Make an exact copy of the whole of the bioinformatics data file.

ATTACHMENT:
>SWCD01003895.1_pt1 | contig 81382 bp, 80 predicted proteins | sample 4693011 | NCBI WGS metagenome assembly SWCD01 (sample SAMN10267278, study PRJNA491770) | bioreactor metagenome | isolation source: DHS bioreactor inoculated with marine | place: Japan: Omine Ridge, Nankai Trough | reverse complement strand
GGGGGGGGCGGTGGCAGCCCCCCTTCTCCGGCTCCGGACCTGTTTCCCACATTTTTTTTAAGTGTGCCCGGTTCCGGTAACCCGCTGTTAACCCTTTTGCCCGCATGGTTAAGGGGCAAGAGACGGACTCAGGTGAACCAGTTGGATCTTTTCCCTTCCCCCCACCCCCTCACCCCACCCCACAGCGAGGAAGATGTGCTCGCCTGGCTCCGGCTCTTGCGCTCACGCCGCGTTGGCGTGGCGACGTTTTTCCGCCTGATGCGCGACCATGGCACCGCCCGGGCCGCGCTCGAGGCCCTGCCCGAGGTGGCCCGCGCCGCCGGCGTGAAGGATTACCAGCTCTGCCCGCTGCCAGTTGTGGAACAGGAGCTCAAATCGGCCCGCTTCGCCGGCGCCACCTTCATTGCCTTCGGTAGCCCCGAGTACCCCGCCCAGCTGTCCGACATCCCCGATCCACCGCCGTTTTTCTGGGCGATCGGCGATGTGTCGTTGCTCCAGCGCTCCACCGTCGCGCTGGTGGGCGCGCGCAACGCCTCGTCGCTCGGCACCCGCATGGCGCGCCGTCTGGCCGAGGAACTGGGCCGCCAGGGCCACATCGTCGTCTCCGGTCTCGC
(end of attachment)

>SWCD01003895.1_pt1 | contig 81382 bp, 80 predicted proteins | sample 4693011 | NCBI WGS metagenome assembly SWCD01 (sample SAMN10267278, study PRJNA491770) | bioreactor metagenome | isolation source: DHS bioreactor inoculated with marine | place: Japan: Omine Ridge, Nankai Trough | reverse complement strand
GGGGGGGGCGGTGGCAGCCCCCCTTCTCCGGCTCCGGACCTGTTTCCCACATTTTTTTTAAGTGTGCCCGGTTCCGGTAACCCGCTGTTAACCCTTTTGCCCGCATGGTTAAGGGGCAAGAGACGGACTCAGGTGAACCAGTTGGATCTTTTCCCTTCCCCCCACCCCCTCACCCCACCCCACAGCGAGGAAGATGTGCTCGCCTGGCTCCGGCTCTTGCGCTCACGCCGCGTTGGCGTGGCGACGTTTTTCCGCCTGATGCGCGACCATGGCACCGCCCGGGCCGCGCTCGAGGCCCTGCCCGAGGTGGCCCGCGCCGCCGGCGTGAAGGATTACCAGCTCTGCCCGCTGCCAGTTGTGGAACAGGAGCTCAAATCGGCCCGCTTCGCCGGCGCCACCTTCATTGCCTTCGGTAGCCCCGAGTACCCCGCCCAGCTGTCCGACATCCCCGATCCACCGCCGTTTTTCTGGGCGATCGGCGATGTGTCGTTGCTCCAGCGCTCCACCGTCGCGCTGGTGGGCGCGCGCAACGCCTCGTCGCTCGGCACCCGCATGGCGCGCCGTCTGGCCGAGGAACTGGGCCGCCAGGGCCACATCGTCGTCTCCGGTCTCGC